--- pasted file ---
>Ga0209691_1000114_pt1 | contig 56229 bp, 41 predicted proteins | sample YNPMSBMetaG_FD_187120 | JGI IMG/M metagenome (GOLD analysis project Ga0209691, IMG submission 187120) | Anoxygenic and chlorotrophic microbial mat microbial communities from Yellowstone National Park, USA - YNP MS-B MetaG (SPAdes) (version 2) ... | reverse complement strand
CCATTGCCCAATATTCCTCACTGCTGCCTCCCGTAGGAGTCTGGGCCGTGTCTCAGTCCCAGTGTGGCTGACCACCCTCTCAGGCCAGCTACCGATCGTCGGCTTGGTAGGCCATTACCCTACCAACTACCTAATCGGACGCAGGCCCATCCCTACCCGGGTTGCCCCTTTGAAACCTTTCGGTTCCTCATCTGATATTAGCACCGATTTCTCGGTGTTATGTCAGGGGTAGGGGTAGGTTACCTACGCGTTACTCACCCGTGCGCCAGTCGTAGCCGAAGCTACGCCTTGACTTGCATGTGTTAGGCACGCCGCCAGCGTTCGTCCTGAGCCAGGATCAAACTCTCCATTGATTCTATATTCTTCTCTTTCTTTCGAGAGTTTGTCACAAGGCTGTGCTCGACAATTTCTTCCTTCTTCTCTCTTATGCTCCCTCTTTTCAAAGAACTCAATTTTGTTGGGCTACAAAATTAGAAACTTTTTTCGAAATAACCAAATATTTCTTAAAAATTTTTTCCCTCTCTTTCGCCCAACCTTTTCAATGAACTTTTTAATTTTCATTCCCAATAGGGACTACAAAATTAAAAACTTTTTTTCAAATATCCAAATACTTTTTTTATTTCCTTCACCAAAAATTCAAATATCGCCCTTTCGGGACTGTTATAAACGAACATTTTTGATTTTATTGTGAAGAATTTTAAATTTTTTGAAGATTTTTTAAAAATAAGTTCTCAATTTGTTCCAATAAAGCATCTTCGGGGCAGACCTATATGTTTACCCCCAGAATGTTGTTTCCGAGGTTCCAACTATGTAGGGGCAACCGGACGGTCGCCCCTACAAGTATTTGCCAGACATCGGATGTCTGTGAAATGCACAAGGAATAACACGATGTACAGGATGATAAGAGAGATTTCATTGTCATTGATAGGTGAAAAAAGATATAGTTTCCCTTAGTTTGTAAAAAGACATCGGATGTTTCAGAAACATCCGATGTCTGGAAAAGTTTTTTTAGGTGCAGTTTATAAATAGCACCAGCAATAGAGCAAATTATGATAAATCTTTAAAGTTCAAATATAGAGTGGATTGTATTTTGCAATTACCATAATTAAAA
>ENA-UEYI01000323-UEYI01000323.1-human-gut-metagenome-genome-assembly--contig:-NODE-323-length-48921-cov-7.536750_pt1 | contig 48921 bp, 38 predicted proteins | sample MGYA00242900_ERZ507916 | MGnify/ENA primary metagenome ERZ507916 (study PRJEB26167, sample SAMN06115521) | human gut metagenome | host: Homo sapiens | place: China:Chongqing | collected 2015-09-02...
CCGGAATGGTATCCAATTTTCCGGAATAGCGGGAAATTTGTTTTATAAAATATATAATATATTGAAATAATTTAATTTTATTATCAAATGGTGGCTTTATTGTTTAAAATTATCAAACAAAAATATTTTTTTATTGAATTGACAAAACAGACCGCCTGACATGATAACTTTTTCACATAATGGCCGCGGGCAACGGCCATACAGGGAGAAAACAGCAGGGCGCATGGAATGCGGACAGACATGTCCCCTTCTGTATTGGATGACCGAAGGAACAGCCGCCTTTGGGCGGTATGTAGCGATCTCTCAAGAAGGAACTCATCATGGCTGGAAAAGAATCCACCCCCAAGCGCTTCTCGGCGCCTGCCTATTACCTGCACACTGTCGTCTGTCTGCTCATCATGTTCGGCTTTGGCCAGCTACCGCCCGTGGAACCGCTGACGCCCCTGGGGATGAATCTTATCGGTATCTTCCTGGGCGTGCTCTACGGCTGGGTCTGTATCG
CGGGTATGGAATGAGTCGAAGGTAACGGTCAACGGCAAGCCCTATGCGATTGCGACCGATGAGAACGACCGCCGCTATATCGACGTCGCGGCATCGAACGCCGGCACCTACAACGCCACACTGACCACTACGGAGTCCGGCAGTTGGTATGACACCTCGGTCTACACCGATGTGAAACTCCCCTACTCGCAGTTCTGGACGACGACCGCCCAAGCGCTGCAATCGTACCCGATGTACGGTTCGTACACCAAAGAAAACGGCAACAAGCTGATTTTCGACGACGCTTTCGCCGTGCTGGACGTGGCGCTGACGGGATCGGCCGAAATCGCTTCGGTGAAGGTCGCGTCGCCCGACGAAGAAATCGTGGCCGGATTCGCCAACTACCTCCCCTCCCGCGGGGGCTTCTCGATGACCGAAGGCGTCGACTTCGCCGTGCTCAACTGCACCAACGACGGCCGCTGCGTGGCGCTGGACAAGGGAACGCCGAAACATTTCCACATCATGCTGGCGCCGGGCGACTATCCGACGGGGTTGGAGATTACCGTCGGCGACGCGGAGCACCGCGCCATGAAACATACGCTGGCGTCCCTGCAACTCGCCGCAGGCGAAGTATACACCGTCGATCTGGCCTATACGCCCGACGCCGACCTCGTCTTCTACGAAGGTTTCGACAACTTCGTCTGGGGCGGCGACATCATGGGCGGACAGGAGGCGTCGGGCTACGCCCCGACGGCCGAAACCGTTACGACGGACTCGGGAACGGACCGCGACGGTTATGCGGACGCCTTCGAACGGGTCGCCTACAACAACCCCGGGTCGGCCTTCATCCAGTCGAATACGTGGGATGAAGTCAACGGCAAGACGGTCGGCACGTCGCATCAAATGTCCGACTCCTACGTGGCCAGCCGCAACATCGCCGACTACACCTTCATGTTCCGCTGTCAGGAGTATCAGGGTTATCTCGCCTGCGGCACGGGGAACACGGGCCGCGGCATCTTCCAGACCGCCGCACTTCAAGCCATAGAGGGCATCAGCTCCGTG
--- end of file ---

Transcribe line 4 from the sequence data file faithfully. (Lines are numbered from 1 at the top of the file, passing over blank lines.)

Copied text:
CCGGAATGGTATCCAATTTTCCGGAATAGCGGGAAATTTGTTTTATAAAATATATAATATATTGAAATAATTTAATTTTATTATCAAATGGTGGCTTTATTGTTTAAAATTATCAAACAAAAATATTTTTTTATTGAATTGACAAAACAGACCGCCTGACATGATAACTTTTTCACATAATGGCCGCGGGCAACGGCCATACAGGGAGAAAACAGCAGGGCGCATGGAATGCGGACAGACATGTCCCCTTCTGTATTGGATGACCGAAGGAACAGCCGCCTTTGGGCGGTATGTAGCGATCTCTCAAGAAGGAACTCATCATGGCTGGAAAAGAATCCACCCCCAAGCGCTTCTCGGCGCCTGCCTATTACCTGCACACTGTCGTCTGTCTGCTCATCATGTTCGGCTTTGGCCAGCTACCGCCCGTGGAACCGCTGACGCCCCTGGGGATGAATCTTATCGGTATCTTCCTGGGCGTGCTCTACGGCTGGGTCTGTATCG